Trade War with China


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tidalwave

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In case Hu Jianto, Wen jiaobo etc wrote , is this the article the news come from?
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the author is Akio Yaita, do you believe a deputy director of the Sankei Shimbun Foreign News Department would know Zhongnanhai so deep?
and the phrase " According to well-informed sources" means there was no source at all.
I read Chinese and go to Chinese articles, sites, forums. Why do I need to read something written from Japan?
 

Anlsvrthng

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Don't move the goalpost. You were talking about the financial market



Christ, Chinese government put money forever into projects that has no long term prospect? You have no freaking idea how the world works. Japan Inc. may be not as big and strong as before, but it is still a very formidable machine. Same with Korean Choebols
You try to make a straw man argument, OR you didn't read/interpreted pettis/my text.

The key element is the quantity and quality of the available information about companies, protection and enforcement and transferring mechanism of the ownership of the companies, and finally the stability/transparency of the general economy , institutional and legal environment..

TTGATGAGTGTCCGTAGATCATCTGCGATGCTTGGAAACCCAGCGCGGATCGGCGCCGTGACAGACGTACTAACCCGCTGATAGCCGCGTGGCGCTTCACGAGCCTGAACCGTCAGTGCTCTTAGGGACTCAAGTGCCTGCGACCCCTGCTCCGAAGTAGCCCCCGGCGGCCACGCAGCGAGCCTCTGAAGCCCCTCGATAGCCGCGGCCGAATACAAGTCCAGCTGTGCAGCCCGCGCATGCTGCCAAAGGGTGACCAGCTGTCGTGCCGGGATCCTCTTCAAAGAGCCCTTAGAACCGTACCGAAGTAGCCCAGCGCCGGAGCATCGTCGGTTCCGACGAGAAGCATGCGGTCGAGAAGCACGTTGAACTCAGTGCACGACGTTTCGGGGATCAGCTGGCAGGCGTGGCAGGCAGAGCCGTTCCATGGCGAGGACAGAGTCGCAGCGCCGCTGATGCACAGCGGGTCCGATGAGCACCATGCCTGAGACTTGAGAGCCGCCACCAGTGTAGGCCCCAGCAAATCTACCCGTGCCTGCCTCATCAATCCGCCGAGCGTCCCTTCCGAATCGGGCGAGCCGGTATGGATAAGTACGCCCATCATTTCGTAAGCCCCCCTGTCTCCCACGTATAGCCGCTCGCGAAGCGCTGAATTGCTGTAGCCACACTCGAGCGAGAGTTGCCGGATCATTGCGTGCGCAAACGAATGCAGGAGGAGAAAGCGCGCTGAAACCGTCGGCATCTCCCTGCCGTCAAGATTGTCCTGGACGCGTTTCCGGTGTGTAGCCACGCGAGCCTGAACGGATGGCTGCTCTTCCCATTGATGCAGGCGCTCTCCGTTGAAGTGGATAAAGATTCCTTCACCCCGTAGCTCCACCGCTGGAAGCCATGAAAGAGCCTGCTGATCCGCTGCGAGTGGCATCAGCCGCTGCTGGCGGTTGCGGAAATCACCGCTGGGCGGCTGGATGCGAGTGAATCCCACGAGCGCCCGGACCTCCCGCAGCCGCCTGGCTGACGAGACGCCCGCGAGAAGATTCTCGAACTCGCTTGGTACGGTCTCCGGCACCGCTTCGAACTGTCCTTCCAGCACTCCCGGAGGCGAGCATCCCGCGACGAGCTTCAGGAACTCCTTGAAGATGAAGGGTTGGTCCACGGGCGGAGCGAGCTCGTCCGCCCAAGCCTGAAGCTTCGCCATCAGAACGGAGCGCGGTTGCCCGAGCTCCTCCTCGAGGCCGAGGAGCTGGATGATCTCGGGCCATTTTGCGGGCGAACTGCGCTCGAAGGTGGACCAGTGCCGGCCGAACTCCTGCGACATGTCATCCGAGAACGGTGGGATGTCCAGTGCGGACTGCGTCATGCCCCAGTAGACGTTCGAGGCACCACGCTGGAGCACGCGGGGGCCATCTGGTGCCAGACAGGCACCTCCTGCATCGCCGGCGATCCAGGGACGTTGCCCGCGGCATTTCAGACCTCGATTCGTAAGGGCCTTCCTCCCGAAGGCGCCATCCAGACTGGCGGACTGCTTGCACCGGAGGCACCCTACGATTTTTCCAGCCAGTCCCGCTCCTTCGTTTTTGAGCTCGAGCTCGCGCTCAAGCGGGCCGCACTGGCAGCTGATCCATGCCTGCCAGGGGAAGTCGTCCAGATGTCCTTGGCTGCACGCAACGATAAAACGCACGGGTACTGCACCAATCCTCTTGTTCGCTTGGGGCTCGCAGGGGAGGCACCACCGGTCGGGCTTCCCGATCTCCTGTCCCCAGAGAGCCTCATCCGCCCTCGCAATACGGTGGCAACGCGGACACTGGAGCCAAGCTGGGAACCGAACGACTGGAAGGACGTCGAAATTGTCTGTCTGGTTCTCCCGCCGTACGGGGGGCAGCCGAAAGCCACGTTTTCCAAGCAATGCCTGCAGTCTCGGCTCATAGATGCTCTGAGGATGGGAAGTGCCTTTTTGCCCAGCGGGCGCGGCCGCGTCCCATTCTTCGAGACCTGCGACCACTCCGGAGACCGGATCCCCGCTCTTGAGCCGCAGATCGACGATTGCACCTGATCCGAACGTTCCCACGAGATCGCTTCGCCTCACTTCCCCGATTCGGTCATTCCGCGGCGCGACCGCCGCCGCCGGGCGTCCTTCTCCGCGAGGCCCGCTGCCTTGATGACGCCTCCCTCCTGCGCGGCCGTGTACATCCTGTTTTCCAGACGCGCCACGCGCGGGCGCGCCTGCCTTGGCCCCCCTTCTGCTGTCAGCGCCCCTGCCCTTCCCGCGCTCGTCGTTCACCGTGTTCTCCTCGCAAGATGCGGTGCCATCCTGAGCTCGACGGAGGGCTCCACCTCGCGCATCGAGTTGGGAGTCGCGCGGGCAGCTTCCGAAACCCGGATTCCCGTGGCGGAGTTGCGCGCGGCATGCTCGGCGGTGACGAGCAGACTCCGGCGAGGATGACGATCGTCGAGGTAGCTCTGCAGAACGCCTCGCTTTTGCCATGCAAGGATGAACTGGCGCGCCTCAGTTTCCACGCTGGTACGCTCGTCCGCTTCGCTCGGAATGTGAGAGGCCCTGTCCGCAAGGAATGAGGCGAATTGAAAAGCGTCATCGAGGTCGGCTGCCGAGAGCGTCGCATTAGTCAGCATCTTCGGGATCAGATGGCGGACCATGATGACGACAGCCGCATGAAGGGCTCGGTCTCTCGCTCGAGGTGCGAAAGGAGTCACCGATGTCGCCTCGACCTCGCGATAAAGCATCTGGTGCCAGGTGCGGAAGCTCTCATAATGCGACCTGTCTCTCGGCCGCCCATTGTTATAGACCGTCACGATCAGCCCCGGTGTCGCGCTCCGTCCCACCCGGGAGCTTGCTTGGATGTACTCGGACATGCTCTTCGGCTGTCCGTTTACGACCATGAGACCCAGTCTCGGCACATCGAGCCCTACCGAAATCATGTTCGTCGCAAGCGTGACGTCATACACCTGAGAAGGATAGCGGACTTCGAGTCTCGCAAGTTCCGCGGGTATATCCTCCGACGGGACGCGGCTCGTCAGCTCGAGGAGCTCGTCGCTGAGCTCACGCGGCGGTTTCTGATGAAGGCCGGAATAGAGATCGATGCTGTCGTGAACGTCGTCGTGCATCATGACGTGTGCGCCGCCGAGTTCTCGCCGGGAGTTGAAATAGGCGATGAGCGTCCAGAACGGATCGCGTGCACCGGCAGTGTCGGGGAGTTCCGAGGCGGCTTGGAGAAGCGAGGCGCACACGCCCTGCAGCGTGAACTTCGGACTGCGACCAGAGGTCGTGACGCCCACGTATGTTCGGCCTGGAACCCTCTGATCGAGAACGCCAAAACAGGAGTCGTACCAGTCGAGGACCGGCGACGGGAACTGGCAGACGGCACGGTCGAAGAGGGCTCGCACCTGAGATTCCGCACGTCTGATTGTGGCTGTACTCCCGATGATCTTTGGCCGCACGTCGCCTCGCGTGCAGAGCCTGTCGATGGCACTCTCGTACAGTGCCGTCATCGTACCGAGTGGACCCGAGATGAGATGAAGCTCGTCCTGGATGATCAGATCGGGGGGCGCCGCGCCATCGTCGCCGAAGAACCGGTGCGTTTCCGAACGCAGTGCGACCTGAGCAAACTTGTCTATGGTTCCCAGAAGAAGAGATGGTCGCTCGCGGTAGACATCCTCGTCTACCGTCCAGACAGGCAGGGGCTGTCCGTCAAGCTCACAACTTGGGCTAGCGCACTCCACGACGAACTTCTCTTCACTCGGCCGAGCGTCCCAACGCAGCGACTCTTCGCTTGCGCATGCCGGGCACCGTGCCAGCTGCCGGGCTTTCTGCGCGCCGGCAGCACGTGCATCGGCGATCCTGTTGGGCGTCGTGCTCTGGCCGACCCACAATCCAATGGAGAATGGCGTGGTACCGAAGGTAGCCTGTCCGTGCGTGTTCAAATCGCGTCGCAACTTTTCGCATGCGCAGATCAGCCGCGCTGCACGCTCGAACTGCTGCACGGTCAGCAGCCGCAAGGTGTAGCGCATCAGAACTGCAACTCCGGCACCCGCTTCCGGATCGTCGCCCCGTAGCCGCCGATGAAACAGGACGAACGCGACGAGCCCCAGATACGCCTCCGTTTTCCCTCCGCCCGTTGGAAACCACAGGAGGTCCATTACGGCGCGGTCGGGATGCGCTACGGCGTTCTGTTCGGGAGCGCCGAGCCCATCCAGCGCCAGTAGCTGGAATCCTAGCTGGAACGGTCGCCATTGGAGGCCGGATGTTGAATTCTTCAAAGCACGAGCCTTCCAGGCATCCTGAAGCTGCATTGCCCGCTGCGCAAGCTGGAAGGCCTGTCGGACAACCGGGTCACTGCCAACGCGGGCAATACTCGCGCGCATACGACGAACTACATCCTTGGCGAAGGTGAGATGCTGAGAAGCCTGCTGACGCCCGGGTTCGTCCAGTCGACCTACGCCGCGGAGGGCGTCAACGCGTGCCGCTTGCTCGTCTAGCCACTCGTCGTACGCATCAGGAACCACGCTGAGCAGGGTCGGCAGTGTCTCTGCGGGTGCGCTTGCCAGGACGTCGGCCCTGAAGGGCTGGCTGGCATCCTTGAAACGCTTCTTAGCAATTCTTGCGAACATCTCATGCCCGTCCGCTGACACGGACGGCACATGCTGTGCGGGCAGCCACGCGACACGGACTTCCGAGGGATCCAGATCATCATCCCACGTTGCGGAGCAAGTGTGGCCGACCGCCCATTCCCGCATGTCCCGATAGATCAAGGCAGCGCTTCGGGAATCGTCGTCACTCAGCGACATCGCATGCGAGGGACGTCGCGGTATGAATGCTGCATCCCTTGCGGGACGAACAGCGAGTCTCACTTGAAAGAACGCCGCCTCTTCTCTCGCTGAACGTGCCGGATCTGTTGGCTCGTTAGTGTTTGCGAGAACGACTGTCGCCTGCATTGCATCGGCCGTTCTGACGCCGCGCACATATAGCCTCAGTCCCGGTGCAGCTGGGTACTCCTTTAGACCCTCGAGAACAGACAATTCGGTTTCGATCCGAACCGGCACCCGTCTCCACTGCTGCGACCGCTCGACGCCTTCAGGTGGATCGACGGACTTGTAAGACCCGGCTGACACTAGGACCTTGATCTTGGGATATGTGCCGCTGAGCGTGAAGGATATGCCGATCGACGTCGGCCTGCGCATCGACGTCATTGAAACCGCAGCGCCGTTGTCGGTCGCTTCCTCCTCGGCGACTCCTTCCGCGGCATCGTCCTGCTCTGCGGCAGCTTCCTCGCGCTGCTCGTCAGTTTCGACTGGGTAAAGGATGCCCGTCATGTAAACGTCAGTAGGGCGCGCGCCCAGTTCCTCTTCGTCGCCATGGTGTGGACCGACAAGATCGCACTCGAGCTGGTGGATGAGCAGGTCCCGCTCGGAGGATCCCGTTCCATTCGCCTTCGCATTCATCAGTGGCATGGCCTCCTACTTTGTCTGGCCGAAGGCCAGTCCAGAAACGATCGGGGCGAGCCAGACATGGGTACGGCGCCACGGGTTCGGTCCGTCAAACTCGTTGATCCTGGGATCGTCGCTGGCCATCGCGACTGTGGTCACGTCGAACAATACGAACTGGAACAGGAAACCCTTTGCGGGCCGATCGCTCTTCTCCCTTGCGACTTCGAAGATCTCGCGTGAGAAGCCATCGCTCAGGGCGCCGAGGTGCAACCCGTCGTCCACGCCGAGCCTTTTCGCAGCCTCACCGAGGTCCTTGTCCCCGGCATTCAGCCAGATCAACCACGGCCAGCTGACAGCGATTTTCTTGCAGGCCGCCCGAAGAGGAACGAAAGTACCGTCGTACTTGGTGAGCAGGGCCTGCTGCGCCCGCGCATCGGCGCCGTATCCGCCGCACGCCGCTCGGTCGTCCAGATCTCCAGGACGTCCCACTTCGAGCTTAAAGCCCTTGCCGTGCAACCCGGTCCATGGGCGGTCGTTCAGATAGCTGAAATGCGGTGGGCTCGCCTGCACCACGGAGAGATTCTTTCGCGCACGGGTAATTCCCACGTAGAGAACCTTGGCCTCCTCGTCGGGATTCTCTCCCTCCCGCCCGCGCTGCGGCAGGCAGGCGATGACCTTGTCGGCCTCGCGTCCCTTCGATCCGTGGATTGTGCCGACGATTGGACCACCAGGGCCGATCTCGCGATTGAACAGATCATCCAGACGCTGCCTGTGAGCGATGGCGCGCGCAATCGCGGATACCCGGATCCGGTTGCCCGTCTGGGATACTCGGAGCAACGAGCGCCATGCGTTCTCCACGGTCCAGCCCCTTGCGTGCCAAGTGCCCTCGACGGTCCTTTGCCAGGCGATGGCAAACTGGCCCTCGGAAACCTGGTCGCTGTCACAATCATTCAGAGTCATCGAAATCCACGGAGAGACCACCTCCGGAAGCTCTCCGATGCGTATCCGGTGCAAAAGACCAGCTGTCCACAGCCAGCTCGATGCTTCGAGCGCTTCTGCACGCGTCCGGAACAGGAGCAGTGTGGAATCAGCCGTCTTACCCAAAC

It is about things like if I buy a company how accurate are the numbers, can I get an objective picture about the status of it ,and in this regard it can be about a three person micro company, not only big public companies.

If you read about Gutenberg ( the chap who made the movable printing press,
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) his investors received more protection and better legal representation in Germany in 1456 than an investor in Poland or China in 2018.

And without these institutional background it is hard to invest/lend money into business ventures.